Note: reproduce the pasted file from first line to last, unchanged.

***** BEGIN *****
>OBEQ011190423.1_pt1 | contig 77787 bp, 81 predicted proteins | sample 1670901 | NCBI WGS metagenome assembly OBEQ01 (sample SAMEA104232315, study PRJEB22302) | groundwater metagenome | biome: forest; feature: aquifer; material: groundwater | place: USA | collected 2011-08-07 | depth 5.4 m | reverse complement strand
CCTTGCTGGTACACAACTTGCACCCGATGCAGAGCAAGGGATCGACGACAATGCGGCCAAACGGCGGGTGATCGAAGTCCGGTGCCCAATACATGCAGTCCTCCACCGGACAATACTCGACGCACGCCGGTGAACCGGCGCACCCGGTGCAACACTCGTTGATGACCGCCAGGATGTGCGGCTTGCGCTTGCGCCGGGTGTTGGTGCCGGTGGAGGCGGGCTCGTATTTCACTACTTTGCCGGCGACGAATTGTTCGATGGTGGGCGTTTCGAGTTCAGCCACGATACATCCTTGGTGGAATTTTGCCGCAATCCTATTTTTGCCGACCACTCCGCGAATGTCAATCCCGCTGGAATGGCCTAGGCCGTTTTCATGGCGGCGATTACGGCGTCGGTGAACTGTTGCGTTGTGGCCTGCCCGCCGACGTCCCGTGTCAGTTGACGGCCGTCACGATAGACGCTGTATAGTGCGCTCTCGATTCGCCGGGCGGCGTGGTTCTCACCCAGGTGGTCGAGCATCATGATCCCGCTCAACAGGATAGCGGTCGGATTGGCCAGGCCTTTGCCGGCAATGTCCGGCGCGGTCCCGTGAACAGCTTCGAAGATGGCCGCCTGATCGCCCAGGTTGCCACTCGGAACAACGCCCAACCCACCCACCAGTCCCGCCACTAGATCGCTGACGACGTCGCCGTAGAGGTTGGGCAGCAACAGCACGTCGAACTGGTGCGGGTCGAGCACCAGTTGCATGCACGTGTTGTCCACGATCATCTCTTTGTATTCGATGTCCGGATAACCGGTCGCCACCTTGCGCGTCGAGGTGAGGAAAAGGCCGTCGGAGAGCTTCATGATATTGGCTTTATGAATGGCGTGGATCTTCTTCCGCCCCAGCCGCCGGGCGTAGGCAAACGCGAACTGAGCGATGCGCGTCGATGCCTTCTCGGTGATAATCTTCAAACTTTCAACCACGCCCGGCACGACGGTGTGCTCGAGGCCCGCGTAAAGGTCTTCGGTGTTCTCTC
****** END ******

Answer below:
>OBEQ011190423.1_pt1 | contig 77787 bp, 81 predicted proteins | sample 1670901 | NCBI WGS metagenome assembly OBEQ01 (sample SAMEA104232315, study PRJEB22302) | groundwater metagenome | biome: forest; feature: aquifer; material: groundwater | place: USA | collected 2011-08-07 | depth 5.4 m | reverse complement strand
CCTTGCTGGTACACAACTTGCACCCGATGCAGAGCAAGGGATCGACGACAATGCGGCCAAACGGCGGGTGATCGAAGTCCGGTGCCCAATACATGCAGTCCTCCACCGGACAATACTCGACGCACGCCGGTGAACCGGCGCACCCGGTGCAACACTCGTTGATGACCGCCAGGATGTGCGGCTTGCGCTTGCGCCGGGTGTTGGTGCCGGTGGAGGCGGGCTCGTATTTCACTACTTTGCCGGCGACGAATTGTTCGATGGTGGGCGTTTCGAGTTCAGCCACGATACATCCTTGGTGGAATTTTGCCGCAATCCTATTTTTGCCGACCACTCCGCGAATGTCAATCCCGCTGGAATGGCCTAGGCCGTTTTCATGGCGGCGATTACGGCGTCGGTGAACTGTTGCGTTGTGGCCTGCCCGCCGACGTCCCGTGTCAGTTGACGGCCGTCACGATAGACGCTGTATAGTGCGCTCTCGATTCGCCGGGCGGCGTGGTTCTCACCCAGGTGGTCGAGCATCATGATCCCGCTCAACAGGATAGCGGTCGGATTGGCCAGGCCTTTGCCGGCAATGTCCGGCGCGGTCCCGTGAACAGCTTCGAAGATGGCCGCCTGATCGCCCAGGTTGCCACTCGGAACAACGCCCAACCCACCCACCAGTCCCGCCACTAGATCGCTGACGACGTCGCCGTAGAGGTTGGGCAGCAACAGCACGTCGAACTGGTGCGGGTCGAGCACCAGTTGCATGCACGTGTTGTCCACGATCATCTCTTTGTATTCGATGTCCGGATAACCGGTCGCCACCTTGCGCGTCGAGGTGAGGAAAAGGCCGTCGGAGAGCTTCATGATATTGGCTTTATGAATGGCGTGGATCTTCTTCCGCCCCAGCCGCCGGGCGTAGGCAAACGCGAACTGAGCGATGCGCGTCGATGCCTTCTCGGTGATAATCTTCAAACTTTCAACCACGCCCGGCACGACGGTGTGCTCGAGGCCCGCGTAAAGGTCTTCGGTGTTCTCTC